Published for the first time in 1990—its original title is "L'Entre-images: Photo, Cinéma, Vidéo"—this volume brings together 20 illustrated essays written between 1981 and 1989 by Raymond Bellour, one of the world’s most prominent film theorists. As he writes in his foreword to this English edition, "'Between-the-Images,' which was innovative yesterday, is now a kind of archeological corpus. That is one of its virtues. It recalls how the landscape of the moving image was constituted and historicizes the first creative passages between film, video, and photography."
Considering the works and the strategies of artists and filmmakers such as Thierry Kuntzel, Jean-Luc Godard, Chris Marker, Ingmar Bergman, Michelangelo Antonioni, Gary Hill, and Bill Viola, he examines the slow but inexorable change in moving images, putting his emphasis on three major areas of transformation: between stillness and movement, inside the photographic analogy, and between language and image. At once poetical and concisely argued, accompanied by numerous film stills, Bellour’s essays such as "The Pensive Spectator," "Video Utopia," "The Limits of Fiction," and "The Phantom's Due" are an invaluable and still relevant analyses that contribute to an understanding of the issues of today’s creation.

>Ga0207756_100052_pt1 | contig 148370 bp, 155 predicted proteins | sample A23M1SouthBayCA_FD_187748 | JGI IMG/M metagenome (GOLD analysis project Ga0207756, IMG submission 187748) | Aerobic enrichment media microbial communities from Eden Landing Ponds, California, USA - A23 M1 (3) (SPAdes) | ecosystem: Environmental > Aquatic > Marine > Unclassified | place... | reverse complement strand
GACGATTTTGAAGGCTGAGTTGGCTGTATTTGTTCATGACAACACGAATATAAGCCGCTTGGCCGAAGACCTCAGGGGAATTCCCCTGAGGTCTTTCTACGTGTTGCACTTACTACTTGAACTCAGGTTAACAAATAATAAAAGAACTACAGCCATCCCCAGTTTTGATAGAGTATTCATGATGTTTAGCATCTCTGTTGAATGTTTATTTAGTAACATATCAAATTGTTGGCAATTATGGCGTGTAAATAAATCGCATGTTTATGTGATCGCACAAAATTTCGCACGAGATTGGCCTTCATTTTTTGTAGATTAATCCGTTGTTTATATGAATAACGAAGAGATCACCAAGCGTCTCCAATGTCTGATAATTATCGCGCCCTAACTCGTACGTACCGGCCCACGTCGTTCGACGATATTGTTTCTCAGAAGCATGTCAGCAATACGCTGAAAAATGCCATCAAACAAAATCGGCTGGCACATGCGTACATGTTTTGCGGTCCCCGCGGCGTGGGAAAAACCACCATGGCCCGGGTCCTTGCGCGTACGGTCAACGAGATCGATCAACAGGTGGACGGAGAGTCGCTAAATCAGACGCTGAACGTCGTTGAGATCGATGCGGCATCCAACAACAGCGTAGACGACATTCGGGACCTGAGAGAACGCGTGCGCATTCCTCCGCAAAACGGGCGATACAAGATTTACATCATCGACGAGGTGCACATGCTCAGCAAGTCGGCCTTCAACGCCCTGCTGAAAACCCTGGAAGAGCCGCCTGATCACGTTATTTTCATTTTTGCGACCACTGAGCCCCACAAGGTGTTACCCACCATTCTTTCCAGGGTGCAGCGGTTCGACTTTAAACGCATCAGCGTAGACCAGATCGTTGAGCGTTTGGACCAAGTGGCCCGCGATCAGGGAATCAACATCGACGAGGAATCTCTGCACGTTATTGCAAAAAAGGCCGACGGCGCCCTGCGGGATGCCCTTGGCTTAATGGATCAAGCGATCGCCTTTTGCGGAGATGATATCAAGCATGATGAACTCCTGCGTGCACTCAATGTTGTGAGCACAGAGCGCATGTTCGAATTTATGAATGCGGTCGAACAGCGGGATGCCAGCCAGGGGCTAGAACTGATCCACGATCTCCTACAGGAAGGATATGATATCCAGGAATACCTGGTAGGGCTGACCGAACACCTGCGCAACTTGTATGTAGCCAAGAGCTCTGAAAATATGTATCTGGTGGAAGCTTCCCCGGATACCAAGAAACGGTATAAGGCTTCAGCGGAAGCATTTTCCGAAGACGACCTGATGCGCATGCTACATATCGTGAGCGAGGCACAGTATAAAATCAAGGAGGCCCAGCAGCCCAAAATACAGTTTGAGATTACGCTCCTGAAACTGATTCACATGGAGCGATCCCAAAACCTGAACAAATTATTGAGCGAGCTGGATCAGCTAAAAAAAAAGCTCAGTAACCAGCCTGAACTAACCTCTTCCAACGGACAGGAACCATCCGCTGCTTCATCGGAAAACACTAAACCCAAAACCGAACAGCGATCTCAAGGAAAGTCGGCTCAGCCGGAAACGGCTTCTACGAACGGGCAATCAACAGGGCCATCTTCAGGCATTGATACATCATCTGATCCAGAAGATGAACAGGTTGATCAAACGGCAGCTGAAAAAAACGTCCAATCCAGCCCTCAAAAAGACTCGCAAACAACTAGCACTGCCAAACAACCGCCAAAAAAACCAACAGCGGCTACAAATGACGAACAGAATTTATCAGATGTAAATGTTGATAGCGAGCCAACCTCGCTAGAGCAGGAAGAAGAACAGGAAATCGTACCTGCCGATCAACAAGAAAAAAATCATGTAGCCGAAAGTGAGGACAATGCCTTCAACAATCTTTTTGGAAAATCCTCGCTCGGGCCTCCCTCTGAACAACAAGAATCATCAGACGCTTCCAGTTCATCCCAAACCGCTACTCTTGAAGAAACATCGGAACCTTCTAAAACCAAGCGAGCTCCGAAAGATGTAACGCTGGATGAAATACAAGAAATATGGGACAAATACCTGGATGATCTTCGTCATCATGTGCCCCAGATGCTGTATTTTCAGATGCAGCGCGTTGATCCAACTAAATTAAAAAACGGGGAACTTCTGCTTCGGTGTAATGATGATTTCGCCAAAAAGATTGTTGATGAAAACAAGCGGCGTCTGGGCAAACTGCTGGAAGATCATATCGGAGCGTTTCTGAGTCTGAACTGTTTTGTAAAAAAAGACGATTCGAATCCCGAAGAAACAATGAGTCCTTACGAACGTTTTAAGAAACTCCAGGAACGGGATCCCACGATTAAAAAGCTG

Raymond Bellour is a French writer, film critic, and theoretician. Emeritus Research Professor at the Centre National de la Recherche Scientifique (CNRS) in Paris, he has written numerous books on film and literature, and organized several solo and group exhibitions, such as the landmark "Passages de l'image" in Centre Pompidou (1989–1990). In 1991 he founded the renowned film review "Trafic" with Serge Daney. He is also the editor of the complete works of the poet Henri Michaux.
The book is part of the Documents series, co-published with Les presses du réel and dedicated to critical writings.